Just when you thought that Elizabethan drama fad was fading, a slew of Shakespeares hits the scene.
Shake (Yer Groove) Speare!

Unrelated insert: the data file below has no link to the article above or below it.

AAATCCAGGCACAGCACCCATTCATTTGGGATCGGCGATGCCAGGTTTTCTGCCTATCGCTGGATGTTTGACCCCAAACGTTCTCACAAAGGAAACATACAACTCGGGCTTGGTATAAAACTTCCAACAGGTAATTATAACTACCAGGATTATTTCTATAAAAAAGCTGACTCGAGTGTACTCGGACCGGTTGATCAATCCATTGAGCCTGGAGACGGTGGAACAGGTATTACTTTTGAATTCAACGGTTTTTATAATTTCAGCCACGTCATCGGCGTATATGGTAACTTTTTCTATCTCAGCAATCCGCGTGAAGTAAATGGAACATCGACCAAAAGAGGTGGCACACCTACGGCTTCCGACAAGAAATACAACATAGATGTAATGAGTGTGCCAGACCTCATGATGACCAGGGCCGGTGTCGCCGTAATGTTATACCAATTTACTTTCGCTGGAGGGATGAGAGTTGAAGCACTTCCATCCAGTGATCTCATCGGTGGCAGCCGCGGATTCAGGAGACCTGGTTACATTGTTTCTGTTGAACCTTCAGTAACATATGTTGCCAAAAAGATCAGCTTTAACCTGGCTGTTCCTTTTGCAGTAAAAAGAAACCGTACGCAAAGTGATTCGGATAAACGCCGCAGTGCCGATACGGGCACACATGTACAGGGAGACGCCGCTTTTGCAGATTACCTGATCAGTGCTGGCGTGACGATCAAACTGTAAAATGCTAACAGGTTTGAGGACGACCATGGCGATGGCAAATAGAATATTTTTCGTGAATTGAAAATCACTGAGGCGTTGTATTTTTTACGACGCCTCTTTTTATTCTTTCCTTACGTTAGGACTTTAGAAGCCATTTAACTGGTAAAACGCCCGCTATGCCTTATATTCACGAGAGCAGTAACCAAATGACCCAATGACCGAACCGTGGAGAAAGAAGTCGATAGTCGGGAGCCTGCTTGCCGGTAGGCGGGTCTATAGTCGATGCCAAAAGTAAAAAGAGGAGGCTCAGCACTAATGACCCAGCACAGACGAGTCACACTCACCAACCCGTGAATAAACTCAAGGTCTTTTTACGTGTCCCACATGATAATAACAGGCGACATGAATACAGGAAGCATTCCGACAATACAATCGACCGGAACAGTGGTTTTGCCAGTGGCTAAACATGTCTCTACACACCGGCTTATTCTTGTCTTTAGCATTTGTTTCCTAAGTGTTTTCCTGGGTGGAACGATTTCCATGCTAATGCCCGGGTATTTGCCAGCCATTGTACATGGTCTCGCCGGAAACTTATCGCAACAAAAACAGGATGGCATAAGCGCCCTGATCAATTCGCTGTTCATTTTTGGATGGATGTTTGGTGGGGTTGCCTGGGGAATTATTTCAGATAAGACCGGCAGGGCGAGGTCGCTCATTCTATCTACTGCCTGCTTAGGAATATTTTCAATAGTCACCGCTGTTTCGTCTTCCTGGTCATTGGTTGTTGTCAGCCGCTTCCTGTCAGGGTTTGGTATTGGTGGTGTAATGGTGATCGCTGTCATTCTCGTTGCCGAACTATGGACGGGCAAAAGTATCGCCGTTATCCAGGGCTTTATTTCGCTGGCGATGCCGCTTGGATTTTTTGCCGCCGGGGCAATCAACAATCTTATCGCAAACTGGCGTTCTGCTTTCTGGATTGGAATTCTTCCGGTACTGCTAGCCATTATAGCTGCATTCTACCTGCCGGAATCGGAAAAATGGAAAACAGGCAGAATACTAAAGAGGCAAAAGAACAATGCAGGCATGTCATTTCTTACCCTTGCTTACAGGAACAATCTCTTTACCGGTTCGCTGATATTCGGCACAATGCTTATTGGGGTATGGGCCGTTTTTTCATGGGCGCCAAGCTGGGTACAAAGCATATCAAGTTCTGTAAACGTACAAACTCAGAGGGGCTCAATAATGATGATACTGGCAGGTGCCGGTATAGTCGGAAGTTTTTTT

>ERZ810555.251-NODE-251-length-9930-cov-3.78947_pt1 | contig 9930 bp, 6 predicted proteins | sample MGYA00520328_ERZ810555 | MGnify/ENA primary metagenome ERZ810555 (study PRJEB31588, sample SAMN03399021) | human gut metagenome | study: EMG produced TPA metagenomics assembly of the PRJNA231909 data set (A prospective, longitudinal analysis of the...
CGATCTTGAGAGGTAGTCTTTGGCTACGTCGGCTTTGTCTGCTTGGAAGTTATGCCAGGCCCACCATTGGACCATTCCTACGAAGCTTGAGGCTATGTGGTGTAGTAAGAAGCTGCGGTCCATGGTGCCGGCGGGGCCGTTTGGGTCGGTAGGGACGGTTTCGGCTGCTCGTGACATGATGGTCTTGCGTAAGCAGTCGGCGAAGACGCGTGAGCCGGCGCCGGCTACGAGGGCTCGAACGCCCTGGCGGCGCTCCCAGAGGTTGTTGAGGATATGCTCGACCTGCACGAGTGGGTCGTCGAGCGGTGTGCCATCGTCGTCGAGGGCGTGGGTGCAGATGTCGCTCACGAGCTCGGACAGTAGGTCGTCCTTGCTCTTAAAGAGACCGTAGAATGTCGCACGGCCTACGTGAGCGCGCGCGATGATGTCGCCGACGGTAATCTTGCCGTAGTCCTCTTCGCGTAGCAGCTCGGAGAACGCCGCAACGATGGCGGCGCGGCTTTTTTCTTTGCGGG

He's hot, he's sexy, and he's Elizabethan. And just when you thought interest in him was starting to abate, along comes a slew of productions and even a symposium to prove that William Shakespeare, the popular playwright of four centuries past, is still the man of the moment. For some reason I've yet to fathom, February has spawned more area productions of work by and about the Bard of Avon than usually fill an entire summer, so if you're serious about Shakespeare, you should be aware of what all is happening. And the first thing you should be aware of is: Shakespeares!!, a symposium on the Bard being sponsored by Southwestern University. For the 23rd Brown Symposium at Southwestern, the Georgetown school is bringing in scholars and theatre professionals to consider the many faces of the playwright. Highlights will include former Royal Shakespeare Company voice coach Patsy Rodenberg leading a public master class on "Finding Shakespeares," Norton Shakespeare editor Peter Greenblatt speaking on Hamlet, Shakespeare & Company artistic director Tina Packer speaking on "Race, Gender, and Public Performance in Shakespeare's Plays," and the performance of director Ron Bashford's new adaptation of Hamlet featuring three actors, each playing multiple roles and all playing the melancholy Dane. The symposium is February 8-10, and while registration has closed, you can attend all lectures without registration, and the performances of Hamlet Trio on Friday and Saturday evening are still open to the public. For more information, call 512/863-1902 or check out the Web site at www.southwestern.edu/brownxxiii. This weekend also sees the premiere of a new play about Shakespeare and the women in the Bard's life and works. Titled Roses and Thistles, it's written by Susan Kelso of McNeese State University in Louisiana and is being directed by Bonnie Cullum, who happens to be the playwright's daughter and an experienced director of works by Shakespeare in her own right. The production runs Feb. 9-March 10 at the Vortex. Call 478-LAVA. Then, next week, four productions of Shakespearean plays will open around Central Texas. The first is the early comedy Love's Labours Lost, which has been adapted and directed by Lisa M. White for Melting Moon Arts Inc. Proceeds from this production of the bittersweet romantic comedy benefit Any Baby Can. The show runs at the Bad Dog Comedy Theater Feb. 12-27. Call 454-TIXS. Starting Tuesday morning, you can see an abbreviated version of A Midsummer Night's Dream staged by Project InterAct, the professional children's theatre company of Zachary Scott Theatre Center. The production, which focuses on the fairies and the rude mechanicals, is staged as part of Playfest 2001 and can be seen through Sunday, Feb. 18. Call 454-TIXS. And that isn't the only Dream going up this week: Another version opens in Round Rock on Friday, Feb. 16: Sam Bass Community Theatre offers a tropical take on the comedy, with the midsummer madness overtaking a Hawaiian resort. It runs through March 10 at the Old Depot Theatre. Call 244-0440. On Thursday, Feb. 15, the Public Domain Theatre Company opens director Robi Polgar's staging of King Lear in which Lear presides over a modern high tech corporation, England.com. The tragedy runs through March 17 at the Blue Theater. Call 474-2448. Then, on the last weekend of the month, Southwestern is at it again with a new staging of Tom Stoppard's riff on Hamlet, Rosencrantz and Guildenstern Are Dead, directed by Ron Bashford. Call 512/863-1378.